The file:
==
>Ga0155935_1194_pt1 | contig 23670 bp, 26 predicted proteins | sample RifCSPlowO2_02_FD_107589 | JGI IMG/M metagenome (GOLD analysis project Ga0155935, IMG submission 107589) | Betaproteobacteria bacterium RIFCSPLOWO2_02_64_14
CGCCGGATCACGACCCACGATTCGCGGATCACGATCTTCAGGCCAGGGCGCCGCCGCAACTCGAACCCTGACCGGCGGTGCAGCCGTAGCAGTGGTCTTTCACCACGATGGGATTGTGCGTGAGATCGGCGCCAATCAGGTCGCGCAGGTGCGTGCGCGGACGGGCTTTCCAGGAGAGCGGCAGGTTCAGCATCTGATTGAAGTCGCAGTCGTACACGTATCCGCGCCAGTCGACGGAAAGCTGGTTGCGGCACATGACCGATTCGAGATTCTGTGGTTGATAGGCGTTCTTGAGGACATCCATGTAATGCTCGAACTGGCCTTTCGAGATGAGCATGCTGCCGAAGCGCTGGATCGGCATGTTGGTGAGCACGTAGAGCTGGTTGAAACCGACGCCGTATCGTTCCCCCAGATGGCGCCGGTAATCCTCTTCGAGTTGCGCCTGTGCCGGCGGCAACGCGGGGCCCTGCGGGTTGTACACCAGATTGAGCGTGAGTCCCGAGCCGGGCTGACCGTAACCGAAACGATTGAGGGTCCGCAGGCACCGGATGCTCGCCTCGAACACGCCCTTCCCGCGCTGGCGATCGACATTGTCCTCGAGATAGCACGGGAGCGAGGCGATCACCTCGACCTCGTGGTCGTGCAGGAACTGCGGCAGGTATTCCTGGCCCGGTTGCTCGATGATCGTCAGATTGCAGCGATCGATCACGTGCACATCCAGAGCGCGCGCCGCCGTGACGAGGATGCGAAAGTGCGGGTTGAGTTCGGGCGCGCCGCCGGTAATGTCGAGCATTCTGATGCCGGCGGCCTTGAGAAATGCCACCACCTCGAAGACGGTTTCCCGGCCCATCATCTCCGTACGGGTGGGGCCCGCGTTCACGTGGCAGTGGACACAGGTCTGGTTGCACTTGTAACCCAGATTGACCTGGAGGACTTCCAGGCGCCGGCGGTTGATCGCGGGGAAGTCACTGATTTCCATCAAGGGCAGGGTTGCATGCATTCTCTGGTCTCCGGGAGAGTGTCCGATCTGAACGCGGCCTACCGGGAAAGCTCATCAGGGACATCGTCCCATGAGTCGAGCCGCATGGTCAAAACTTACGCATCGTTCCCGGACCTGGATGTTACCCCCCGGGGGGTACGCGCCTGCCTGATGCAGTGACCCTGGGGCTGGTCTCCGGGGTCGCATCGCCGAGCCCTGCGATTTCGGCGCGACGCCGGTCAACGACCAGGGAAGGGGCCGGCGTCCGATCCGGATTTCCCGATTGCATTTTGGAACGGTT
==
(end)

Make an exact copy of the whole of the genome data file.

>Ga0155935_1194_pt1 | contig 23670 bp, 26 predicted proteins | sample RifCSPlowO2_02_FD_107589 | JGI IMG/M metagenome (GOLD analysis project Ga0155935, IMG submission 107589) | Betaproteobacteria bacterium RIFCSPLOWO2_02_64_14
CGCCGGATCACGACCCACGATTCGCGGATCACGATCTTCAGGCCAGGGCGCCGCCGCAACTCGAACCCTGACCGGCGGTGCAGCCGTAGCAGTGGTCTTTCACCACGATGGGATTGTGCGTGAGATCGGCGCCAATCAGGTCGCGCAGGTGCGTGCGCGGACGGGCTTTCCAGGAGAGCGGCAGGTTCAGCATCTGATTGAAGTCGCAGTCGTACACGTATCCGCGCCAGTCGACGGAAAGCTGGTTGCGGCACATGACCGATTCGAGATTCTGTGGTTGATAGGCGTTCTTGAGGACATCCATGTAATGCTCGAACTGGCCTTTCGAGATGAGCATGCTGCCGAAGCGCTGGATCGGCATGTTGGTGAGCACGTAGAGCTGGTTGAAACCGACGCCGTATCGTTCCCCCAGATGGCGCCGGTAATCCTCTTCGAGTTGCGCCTGTGCCGGCGGCAACGCGGGGCCCTGCGGGTTGTACACCAGATTGAGCGTGAGTCCCGAGCCGGGCTGACCGTAACCGAAACGATTGAGGGTCCGCAGGCACCGGATGCTCGCCTCGAACACGCCCTTCCCGCGCTGGCGATCGACATTGTCCTCGAGATAGCACGGGAGCGAGGCGATCACCTCGACCTCGTGGTCGTGCAGGAACTGCGGCAGGTATTCCTGGCCCGGTTGCTCGATGATCGTCAGATTGCAGCGATCGATCACGTGCACATCCAGAGCGCGCGCCGCCGTGACGAGGATGCGAAAGTGCGGGTTGAGTTCGGGCGCGCCGCCGGTAATGTCGAGCATTCTGATGCCGGCGGCCTTGAGAAATGCCACCACCTCGAAGACGGTTTCCCGGCCCATCATCTCCGTACGGGTGGGGCCCGCGTTCACGTGGCAGTGGACACAGGTCTGGTTGCACTTGTAACCCAGATTGACCTGGAGGACTTCCAGGCGCCGGCGGTTGATCGCGGGGAAGTCACTGATTTCCATCAAGGGCAGGGTTGCATGCATTCTCTGGTCTCCGGGAGAGTGTCCGATCTGAACGCGGCCTACCGGGAAAGCTCATCAGGGACATCGTCCCATGAGTCGAGCCGCATGGTCAAAACTTACGCATCGTTCCCGGACCTGGATGTTACCCCCCGGGGGGTACGCGCCTGCCTGATGCAGTGACCCTGGGGCTGGTCTCCGGGGTCGCATCGCCGAGCCCTGCGATTTCGGCGCGACGCCGGTCAACGACCAGGGAAGGGGCCGGCGTCCGATCCGGATTTCCCGATTGCATTTTGGAACGGTT